Ingleby is no stranger to being on the receiving end of criticism, having had the “piss taken out of” him at his state school in Lancashire, where he lived in an end-of-terrace house, the youngest of three children to a mother who worked as an auxiliary nurse and an engineer father. “I was super spotty right up until my early twenties,” he says. “You know what it’s like as a teen, they’re the most important years and you’re trying to find your identity. It just crushes your confidence, anything like acne.
“And I started wearing specs at 14 and just had the piss taken out of me. It’s ridiculous now when you look back on it, but at the time it’s your entire world. I wasn’t sporty either and I was from a place where football’s huge. If you weren’t into it, you were a bit of a loser.”
He was into amateur dramatics as a youngster and says that when he discovered his love of acting it gave him a confidence boost, helping him to feel like he fitted in somewhere. “But I kept it to myself as well,” he says. “Just because I thought people might think I was a bit s***.”
If the acting world was brutal then, it’s not much better now. We’re living in an era when beauty standards are impossibly high. A casting call for a Milka advert recently sparked outrage for seeking an “angelic” 11-year-old girl who “must not have reached puberty”. The breakdown also stated: “no red hair” and “no overweight children”.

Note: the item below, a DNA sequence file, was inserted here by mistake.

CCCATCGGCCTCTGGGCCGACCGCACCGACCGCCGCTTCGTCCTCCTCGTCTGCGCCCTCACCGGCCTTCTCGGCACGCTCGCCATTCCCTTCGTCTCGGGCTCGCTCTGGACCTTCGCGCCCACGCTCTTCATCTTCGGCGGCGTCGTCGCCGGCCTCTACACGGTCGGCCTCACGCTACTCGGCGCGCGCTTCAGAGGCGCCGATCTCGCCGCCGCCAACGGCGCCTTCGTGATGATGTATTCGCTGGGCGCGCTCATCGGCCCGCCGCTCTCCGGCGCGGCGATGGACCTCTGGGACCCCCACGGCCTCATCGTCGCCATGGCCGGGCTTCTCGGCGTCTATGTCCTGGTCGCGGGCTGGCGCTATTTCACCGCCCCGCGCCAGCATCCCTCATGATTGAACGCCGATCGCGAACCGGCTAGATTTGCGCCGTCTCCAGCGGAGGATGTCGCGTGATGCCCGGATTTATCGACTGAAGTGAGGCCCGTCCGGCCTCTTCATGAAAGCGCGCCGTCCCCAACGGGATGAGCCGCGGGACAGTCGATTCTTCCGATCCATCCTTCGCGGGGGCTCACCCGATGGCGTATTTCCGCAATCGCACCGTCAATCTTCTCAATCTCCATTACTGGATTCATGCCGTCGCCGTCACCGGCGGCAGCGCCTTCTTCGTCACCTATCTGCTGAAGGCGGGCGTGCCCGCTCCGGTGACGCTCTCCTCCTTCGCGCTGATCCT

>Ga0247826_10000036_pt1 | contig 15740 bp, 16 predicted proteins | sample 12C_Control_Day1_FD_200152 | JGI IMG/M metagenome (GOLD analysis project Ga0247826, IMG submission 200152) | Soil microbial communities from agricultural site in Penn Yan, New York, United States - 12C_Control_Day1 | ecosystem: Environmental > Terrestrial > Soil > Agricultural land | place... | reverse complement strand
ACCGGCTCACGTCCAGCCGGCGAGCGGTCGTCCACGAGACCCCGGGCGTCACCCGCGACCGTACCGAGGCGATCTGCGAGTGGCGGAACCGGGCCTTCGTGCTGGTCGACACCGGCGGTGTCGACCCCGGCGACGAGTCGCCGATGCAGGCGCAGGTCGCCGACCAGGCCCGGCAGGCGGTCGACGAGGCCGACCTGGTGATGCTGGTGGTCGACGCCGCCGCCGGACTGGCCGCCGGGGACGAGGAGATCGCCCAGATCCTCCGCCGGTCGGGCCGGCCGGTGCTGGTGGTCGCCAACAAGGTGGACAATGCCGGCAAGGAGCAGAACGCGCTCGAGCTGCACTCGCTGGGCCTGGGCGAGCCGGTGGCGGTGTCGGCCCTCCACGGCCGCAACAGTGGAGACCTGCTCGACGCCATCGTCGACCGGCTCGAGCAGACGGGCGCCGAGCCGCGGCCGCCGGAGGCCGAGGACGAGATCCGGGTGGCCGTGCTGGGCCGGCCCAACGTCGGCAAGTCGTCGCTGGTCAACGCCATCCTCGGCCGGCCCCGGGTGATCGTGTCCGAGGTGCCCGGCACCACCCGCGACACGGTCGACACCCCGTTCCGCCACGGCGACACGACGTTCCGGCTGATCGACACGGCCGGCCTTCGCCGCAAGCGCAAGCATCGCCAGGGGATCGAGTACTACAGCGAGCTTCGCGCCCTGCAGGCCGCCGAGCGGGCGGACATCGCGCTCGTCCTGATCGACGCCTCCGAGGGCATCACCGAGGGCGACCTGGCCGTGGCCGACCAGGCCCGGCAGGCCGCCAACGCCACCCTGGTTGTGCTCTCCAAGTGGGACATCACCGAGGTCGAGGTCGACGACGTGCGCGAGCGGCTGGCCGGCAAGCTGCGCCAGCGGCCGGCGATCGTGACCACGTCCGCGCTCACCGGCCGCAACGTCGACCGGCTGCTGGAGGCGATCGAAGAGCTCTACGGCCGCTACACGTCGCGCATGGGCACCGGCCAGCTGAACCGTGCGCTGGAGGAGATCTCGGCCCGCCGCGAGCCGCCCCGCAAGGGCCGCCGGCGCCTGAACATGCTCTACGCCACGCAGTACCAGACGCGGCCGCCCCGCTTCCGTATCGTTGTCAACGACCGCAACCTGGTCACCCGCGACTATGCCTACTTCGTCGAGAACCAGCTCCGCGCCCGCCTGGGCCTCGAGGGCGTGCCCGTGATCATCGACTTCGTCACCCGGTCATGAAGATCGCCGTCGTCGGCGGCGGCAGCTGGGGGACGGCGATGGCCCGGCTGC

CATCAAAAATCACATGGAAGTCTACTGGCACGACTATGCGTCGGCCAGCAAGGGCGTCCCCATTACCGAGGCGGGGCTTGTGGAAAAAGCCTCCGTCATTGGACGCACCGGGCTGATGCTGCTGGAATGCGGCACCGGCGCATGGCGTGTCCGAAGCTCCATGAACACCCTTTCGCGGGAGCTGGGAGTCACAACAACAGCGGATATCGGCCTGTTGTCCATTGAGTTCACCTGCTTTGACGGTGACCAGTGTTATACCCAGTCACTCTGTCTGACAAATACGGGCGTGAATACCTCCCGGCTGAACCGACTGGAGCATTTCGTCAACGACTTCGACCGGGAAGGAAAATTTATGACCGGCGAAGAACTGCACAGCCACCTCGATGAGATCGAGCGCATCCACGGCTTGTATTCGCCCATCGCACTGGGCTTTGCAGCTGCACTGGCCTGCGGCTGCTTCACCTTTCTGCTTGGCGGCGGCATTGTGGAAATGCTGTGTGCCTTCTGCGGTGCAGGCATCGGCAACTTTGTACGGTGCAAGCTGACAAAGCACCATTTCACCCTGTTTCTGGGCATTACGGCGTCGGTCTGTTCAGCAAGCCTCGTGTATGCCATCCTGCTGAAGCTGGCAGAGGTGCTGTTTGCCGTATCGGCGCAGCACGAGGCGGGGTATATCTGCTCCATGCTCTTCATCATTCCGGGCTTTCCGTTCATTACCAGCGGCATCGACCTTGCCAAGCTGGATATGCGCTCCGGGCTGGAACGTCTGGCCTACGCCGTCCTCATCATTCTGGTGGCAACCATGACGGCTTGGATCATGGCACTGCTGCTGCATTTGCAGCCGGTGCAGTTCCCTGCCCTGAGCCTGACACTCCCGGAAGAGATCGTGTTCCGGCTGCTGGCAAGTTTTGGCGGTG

On whether a person’s appearance can hold them back in an industry which has often been exposed to be supremely vain, Ingleby’s response is frank. “It can, or it can propel you sometimes,” he says, “but being a certain type of square-jawed, lovely hunk can get you a lot further.
“I’ve seen descriptions of different characters and been surprised by how many of them were like, ‘She’s pretty but she doesn’t know it.’ Sometimes it’s not until it’s pointed out that you see how shallow and superficial castings can be.”